We need three things to salvage a decent future

It is abundantly clear – and becomes clearer by the day – that a deeply dysfunctional politics is incapable of addressing the cascading crises confronting the U.S. and the global community. Trump may be gone (or at least out of office), but the degraded politics that produced Trump (and may well produce something worse than Trump in the future) triumphally endures. As a result, the social work vision of a socially just and materially equitable world, born of a deep faith in incremental progress, seems evermore a fading fantasy, if not an outright delusion.

The situation is hardly hopeless. But rescuing our vision from a fruitlessly evanescent fate will require a momentous shift from our current oligarchic and impotently duopolistic, party-dominated political paradigm. The recipe for real change (“change,” a social work mantra if there ever was one) will require these three essential ingredients:

  1. Radically reformist social movements – for climate sanity, for peace and nuclear disarmament, for a meaningful social safety net, for an end to white supremacy, for universal human rights – mass social movements free of corporate control and financial influence. We need high-pitched pressure “from below” on a broad and constant scale.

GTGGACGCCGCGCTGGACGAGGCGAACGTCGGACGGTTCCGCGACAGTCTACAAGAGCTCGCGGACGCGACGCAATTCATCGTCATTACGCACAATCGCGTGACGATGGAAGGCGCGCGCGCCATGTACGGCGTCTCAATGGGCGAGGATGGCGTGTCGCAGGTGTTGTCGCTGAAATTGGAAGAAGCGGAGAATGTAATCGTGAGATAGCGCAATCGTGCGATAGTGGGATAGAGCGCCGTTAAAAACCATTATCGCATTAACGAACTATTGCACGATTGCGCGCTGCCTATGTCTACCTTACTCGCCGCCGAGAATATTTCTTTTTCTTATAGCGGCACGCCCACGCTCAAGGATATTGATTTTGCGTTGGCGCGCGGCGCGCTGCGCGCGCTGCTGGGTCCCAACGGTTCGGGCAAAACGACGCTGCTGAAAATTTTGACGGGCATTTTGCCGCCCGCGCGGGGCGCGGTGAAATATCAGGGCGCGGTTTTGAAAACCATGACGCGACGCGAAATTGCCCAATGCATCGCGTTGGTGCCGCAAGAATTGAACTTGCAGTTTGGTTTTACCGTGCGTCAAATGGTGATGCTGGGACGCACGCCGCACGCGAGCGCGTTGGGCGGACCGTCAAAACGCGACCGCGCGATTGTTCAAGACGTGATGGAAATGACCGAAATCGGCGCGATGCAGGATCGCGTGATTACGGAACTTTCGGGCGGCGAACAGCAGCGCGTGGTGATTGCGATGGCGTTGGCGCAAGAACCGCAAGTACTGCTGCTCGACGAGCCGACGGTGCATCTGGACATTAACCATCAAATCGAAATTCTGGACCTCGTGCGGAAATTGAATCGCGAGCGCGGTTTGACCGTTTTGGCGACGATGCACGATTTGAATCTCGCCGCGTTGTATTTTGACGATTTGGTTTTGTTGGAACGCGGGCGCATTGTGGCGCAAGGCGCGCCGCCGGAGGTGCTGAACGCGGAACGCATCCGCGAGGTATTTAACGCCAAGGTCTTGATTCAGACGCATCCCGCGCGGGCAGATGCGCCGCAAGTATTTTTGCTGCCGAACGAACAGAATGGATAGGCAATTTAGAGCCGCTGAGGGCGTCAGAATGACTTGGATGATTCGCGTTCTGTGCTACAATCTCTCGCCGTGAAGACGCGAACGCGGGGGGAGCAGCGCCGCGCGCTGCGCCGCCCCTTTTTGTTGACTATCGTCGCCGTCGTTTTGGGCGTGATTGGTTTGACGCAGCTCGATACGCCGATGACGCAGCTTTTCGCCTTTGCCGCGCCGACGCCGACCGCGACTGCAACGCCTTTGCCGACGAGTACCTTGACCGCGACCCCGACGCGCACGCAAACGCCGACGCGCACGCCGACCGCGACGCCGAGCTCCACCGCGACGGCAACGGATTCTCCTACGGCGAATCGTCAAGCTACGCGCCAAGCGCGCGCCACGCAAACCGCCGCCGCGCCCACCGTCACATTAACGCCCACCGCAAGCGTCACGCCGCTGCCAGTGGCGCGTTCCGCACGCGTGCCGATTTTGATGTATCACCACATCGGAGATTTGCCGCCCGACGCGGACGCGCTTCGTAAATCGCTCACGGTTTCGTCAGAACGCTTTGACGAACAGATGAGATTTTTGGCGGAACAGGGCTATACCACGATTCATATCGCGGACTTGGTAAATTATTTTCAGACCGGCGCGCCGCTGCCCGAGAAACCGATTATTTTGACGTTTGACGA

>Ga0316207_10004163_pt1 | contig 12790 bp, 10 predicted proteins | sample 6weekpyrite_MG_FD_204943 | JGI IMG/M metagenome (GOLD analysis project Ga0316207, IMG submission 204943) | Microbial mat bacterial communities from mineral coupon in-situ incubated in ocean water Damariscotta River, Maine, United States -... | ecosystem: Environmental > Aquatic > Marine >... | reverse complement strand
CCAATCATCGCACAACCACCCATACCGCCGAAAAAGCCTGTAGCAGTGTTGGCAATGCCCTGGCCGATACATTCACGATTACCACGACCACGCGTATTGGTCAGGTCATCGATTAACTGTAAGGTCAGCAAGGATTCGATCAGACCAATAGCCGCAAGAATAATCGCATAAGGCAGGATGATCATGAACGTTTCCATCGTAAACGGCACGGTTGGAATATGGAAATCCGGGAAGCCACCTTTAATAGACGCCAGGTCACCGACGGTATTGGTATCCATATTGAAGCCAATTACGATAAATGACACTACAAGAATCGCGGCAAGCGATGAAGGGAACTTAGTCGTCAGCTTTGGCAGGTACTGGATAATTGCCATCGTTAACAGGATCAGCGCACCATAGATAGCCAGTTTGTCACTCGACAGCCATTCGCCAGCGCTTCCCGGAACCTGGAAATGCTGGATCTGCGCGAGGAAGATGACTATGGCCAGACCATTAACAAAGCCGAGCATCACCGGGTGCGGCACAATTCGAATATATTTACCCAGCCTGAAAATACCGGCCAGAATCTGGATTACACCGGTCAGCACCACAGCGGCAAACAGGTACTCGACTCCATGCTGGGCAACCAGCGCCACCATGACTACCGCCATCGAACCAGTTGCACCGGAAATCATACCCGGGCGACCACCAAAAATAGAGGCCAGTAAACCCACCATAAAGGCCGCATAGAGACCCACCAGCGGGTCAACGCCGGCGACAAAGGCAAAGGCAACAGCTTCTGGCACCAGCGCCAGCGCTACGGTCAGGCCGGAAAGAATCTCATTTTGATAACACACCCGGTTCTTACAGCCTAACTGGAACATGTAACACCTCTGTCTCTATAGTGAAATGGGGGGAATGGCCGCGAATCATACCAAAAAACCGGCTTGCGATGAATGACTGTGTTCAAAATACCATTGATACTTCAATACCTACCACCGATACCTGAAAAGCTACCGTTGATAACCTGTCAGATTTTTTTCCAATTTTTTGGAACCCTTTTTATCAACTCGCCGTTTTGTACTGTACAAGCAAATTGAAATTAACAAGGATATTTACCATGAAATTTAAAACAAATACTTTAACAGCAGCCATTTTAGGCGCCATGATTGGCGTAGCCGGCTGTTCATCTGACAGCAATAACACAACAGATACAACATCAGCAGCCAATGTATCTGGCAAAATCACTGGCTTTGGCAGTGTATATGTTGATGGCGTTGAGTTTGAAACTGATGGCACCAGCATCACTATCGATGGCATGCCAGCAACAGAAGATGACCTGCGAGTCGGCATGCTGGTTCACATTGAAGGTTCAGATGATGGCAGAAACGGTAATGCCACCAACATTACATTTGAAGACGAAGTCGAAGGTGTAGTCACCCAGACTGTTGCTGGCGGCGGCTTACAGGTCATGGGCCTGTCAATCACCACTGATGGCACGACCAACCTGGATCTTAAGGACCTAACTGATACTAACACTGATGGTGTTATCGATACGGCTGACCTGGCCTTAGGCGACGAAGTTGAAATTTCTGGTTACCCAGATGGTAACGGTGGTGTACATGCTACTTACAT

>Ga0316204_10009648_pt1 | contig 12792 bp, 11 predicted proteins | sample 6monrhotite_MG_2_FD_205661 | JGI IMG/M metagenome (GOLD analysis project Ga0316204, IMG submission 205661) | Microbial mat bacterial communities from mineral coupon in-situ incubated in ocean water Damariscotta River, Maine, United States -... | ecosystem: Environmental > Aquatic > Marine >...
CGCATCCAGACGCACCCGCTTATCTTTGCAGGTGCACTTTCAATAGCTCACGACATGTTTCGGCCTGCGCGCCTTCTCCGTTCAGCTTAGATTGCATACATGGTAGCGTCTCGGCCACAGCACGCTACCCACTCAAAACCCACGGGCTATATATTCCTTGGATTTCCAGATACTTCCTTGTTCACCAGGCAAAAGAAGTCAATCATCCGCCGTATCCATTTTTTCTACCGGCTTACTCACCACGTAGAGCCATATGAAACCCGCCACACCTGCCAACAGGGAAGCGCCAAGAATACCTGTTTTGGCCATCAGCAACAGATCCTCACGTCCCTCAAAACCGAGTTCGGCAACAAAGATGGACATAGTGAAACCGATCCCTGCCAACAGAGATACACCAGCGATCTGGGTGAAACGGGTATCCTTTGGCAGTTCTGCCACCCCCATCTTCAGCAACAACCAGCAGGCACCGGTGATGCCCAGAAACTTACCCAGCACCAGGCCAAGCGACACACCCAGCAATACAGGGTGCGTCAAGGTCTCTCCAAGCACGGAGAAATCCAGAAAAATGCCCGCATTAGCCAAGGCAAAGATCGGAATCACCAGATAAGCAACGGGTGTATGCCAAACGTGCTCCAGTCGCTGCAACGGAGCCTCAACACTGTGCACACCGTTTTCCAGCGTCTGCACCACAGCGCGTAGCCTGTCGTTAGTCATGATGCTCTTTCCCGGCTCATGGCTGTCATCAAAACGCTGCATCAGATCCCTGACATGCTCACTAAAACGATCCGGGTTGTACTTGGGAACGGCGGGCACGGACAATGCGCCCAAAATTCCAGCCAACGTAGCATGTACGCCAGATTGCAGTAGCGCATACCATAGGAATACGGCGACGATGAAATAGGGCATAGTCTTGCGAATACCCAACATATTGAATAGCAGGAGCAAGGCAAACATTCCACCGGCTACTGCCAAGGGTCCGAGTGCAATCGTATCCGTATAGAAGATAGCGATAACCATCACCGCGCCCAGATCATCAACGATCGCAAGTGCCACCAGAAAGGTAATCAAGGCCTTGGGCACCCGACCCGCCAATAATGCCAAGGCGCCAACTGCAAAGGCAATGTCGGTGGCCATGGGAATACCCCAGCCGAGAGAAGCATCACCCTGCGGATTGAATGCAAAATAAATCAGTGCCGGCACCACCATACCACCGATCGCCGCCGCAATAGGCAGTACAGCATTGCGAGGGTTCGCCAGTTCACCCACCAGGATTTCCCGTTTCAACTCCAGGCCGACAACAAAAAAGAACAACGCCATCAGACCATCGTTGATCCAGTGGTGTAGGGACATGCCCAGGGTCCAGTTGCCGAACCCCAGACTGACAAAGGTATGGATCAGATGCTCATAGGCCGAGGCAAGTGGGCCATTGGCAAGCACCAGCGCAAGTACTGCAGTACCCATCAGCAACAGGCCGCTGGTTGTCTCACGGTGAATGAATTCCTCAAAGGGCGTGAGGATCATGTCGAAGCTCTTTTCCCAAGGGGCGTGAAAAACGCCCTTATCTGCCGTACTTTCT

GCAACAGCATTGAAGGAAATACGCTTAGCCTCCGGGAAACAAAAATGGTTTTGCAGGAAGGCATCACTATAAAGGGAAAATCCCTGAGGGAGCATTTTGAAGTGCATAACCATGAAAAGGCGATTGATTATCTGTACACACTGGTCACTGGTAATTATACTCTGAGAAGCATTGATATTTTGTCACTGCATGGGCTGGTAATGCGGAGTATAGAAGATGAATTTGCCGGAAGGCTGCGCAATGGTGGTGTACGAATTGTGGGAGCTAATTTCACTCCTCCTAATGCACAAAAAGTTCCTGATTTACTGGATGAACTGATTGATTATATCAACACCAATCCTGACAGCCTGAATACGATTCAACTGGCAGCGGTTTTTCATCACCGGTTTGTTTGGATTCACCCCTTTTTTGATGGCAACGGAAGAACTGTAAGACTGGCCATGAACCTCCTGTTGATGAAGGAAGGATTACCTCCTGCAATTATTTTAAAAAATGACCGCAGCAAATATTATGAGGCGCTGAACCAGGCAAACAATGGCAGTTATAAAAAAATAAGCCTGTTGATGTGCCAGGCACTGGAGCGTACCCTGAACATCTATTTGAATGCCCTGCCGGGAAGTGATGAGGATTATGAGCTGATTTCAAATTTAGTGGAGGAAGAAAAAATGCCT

2. A revitalized and militant anti-monopolistic labor struggle for workplace democracy and economic justice. We need pressure “from within” a system of economic production that still relies on flesh-and-blood labor power, despite its love affair with “gigification” and labor-replacing artificial intelligence, and it growing contempt for global “surplus humanity.”
  3. An independent and truly progressive political party – not a Republican party that’s gone down the dark path of a neofascistic personality cult, nor a Democratic party incapable of waking from its dream of neoliberal., bi-partisan “normalcy.” We need a real voice for real people, especially the massive and growing number of the suffering, marginalized, and dispossessed people whom the profession of social work insists are the object of its most passionate concern and commitment.

There are important stirrings in all three of these dimensions. Are these new agitations enough, even in combination (and indeed they must combine to succeed), to rescue our common future from the abyss? The movements are young yet, and it is tempting to invoke the cliche’ that “time will tell.” Yet part of the problem, unfortunately, is that there terrifyingly little time left.

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